By Aliki Kraterou
A dad who ignored his hearing problems as ‘a cold’ for more than two years was actually battling a super rare nose cancer which was attacking his skull.
Dad-of-three Ben Wilkinson, 42, had suffered with partial deafness he believed was due to frequent colds since 2016 but had always brushed off the symptoms.
But when the shift manager, from Longlevens, Gloucester, eventually underwent an MRI scan after visiting his GP for a mandatory hearing test in September 2017, doctors told him he had a four centimetre tumour at the base of his skull.
Diagnosed with adenocarcinoma, Ben underwent a grueling two and a half hour operation in May to remove part of the tumour but doctors could not remove it all because it is too close to critical nerves.
Ben, who lives with daughters Ella, 16, Lily, 11 and son Eli, five, and wife Bozena, 43, is now devastated the NHS has turned down his application for potentially life-saving proton beam therapy – as without this, there is a 50 percent chance of the cancer returning.
He said: “I had always had problems with my hearing. Every time I got a cold, my right ear got affected but I never thought anything of it.
“I had been to the doctors but as I always had had a cold it was dismissed as mucus from the cold.
“I was referred to an ENT from my GP at my Employers request as I had low results in my annual hearing tests for two years- It always seemed like I had a cold when I had the tests.
“When the MRI scan showed the mass behind my nose was a tumour close to the base of my skull, in that moment I knew it would be something bad.
“I was devastated when doctors told me it was a very rare type of cancer, so rare there was barely even a name for it.
“To make it worse, it was my daughter’s 16th birthday the same day.
“We only told our kids a week ago. I said to my wife that we need to tell them, I didn’t want them to find out any other way.
“We tried to comfort them and told them ‘daddy is going to be ok’.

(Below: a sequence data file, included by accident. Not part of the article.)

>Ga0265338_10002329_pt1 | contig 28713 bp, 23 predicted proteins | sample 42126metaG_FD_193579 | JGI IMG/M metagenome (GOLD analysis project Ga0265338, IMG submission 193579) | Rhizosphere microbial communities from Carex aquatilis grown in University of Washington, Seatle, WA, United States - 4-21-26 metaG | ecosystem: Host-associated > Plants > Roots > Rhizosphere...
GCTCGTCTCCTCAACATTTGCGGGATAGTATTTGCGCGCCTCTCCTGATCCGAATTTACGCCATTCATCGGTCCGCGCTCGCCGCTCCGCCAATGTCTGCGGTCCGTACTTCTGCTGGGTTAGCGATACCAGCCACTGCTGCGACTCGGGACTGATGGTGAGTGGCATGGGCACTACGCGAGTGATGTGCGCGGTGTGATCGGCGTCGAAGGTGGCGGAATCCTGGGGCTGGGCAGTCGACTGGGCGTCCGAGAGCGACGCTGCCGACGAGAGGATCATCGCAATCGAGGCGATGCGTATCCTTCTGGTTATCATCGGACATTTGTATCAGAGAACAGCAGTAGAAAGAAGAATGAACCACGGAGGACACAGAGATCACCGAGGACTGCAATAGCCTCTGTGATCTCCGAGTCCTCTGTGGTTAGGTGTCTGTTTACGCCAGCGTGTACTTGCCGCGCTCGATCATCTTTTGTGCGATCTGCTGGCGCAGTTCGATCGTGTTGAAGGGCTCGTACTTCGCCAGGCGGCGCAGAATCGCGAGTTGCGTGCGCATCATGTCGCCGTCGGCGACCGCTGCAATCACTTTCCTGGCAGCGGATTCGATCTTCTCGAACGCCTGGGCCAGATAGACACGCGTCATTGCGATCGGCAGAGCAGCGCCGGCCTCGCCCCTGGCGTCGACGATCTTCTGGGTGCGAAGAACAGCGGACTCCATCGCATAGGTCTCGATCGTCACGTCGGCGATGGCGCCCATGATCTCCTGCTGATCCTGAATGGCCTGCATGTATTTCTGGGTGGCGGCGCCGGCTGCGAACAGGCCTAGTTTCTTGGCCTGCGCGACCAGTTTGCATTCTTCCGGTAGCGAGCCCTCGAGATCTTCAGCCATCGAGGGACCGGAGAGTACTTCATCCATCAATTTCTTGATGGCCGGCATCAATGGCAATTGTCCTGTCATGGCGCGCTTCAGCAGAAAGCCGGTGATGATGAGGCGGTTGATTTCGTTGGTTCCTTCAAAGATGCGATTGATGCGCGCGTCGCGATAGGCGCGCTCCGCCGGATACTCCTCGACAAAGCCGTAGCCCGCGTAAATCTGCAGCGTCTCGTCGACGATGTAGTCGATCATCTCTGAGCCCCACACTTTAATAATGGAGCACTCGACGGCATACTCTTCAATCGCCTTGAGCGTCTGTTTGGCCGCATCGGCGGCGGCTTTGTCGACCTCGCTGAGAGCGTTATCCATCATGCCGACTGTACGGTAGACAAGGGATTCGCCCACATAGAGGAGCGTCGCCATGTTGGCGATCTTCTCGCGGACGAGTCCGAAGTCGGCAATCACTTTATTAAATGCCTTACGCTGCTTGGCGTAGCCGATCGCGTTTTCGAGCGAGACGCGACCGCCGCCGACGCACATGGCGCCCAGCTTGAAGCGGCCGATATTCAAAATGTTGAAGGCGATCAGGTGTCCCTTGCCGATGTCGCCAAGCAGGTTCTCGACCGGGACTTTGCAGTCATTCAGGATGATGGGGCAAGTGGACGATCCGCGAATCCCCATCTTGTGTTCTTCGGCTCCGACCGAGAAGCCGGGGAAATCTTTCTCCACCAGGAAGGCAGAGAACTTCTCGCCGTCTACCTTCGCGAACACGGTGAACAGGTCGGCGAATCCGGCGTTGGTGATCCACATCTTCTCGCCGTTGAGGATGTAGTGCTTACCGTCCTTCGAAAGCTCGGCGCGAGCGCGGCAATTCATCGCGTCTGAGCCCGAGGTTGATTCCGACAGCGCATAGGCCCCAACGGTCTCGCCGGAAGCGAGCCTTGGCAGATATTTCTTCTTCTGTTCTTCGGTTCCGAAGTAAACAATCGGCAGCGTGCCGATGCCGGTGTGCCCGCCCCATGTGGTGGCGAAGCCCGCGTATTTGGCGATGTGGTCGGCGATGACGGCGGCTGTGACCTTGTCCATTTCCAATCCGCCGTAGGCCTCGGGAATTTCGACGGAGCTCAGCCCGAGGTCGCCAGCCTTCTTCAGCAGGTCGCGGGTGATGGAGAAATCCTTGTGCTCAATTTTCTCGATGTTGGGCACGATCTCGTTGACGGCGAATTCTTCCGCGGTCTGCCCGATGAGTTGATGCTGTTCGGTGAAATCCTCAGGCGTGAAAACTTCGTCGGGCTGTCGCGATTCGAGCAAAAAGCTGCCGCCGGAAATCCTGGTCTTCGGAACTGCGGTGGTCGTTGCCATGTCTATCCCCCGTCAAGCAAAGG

“The cancer is invading my skull, and the tumour is very close to critical nerves linked to the communication system.
“I don’t want to be deaf – I am only 42, I want the best outcome possible for the rest of my life.
“I am still young, I have a family, and I want to be able to spend time with my kids.”
When Ben went under the knife in May this year, surgeons who went through his right nostril to attempt to remove the mass found it was located close to critical nerves linked to the brain’s communication system and the right carotid artery.
This meant they were not able to remove the whole tumour, so other options of therapy were discussed with Ben’s consultants.
One of the treatments was proton therapy, which, after researching, Ben decided was the best for him as it is specifically intended for the removal of tumours in sensitive areas such as the head or the spine, without damaging any healthy tissues as radiotherapy can do.
So in August, Ben applied to the NHS proton therapy panel for funding after his oncologist told him he fulfilled all requirements for the treatment.
But he says the NHS declined his application on the 17th of October and have since refused to tell him the reason he is unfit for treatment despite many calls and emails.
Ben said: “The only reason that I could see from my rejection letter was that they said it looked like maximal resection had not been achieved, which was one of the listed criteria.
“My surgeon had already confirmed he had taken out as much as he could without killing me.”
Ben and wife Bozena are now fundraising to go to Prague to have proton beam therapy at a cost of £66,500 for 38 cycles over eight to ten weeks and has raised more than £8,000 of their £70,000 target to date.
Without this he will be forced to undergo standard radiotherapy, which can have possible long-term complications such as problems with facial muscles, speech and eyesight.
Ben said: “After my operation, the surgeon told me what I had was called ‘adenocarcinoma’ and he had only seen three similar cases in 20 years.
“My hearing came back at 85 percent as the tumour had been pushing on my eustachian tube, which was what had been causing the hearing loss.
“I am just failing to understand why I am not a good fit for proton beam therapy.
“There are many long term complications with radiotherapy, and I want the best treatment.
“I have found a proton centre in Prague that confirmed I am suitable for the therapy, so I am trying to raise the funds to go.”
An NHS England spokesperson said: “The NHS does fund proton beam therapy in this country and internationally where top doctors say it is advantageous, but it is not always clinically appropriate or a better treatment than other options already available on the NHS.
“Together with the Department of Health and Social Care we are also now funding the development of two new world-class PBT centres in Manchester which will open in 2018 and in London in 2020 to treat an estimated 1,500 cancer patients a year.”
To make a donation: go to https://www.gofundme.com/pt69n-my-husband039s-cancer-treatment